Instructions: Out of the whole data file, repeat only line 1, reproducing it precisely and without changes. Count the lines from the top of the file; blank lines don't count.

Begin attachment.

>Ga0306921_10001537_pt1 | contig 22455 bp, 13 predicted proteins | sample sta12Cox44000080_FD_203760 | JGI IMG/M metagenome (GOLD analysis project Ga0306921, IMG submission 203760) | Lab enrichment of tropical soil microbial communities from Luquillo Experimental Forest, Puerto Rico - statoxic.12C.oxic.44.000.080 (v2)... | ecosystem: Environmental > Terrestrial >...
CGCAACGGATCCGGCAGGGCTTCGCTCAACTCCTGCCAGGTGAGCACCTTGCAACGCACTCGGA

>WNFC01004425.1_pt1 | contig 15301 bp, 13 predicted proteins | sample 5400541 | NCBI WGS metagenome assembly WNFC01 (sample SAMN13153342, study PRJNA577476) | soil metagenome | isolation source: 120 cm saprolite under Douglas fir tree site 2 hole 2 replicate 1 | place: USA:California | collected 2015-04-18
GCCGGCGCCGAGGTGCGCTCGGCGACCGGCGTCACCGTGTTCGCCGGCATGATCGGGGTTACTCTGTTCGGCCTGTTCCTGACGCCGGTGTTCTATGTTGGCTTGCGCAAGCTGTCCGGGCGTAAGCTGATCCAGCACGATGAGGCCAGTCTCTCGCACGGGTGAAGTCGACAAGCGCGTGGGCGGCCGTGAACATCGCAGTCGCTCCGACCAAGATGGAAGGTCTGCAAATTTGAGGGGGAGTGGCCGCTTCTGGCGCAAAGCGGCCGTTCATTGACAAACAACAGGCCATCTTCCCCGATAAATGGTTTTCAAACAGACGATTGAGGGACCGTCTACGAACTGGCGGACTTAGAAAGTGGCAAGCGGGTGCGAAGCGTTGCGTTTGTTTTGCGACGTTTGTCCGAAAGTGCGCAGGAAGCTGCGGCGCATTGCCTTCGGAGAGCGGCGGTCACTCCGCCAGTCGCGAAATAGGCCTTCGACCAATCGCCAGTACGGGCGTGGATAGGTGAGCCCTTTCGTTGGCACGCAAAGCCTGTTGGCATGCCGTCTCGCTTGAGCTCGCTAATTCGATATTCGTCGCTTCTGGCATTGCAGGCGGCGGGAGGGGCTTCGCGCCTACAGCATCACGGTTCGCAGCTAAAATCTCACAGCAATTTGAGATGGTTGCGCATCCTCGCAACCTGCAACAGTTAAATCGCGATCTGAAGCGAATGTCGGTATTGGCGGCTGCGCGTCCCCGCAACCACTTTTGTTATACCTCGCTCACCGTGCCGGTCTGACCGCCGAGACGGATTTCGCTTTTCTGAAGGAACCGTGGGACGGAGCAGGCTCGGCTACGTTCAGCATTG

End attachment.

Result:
>Ga0306921_10001537_pt1 | contig 22455 bp, 13 predicted proteins | sample sta12Cox44000080_FD_203760 | JGI IMG/M metagenome (GOLD analysis project Ga0306921, IMG submission 203760) | Lab enrichment of tropical soil microbial communities from Luquillo Experimental Forest, Puerto Rico - statoxic.12C.oxic.44.000.080 (v2)... | ecosystem: Environmental > Terrestrial >...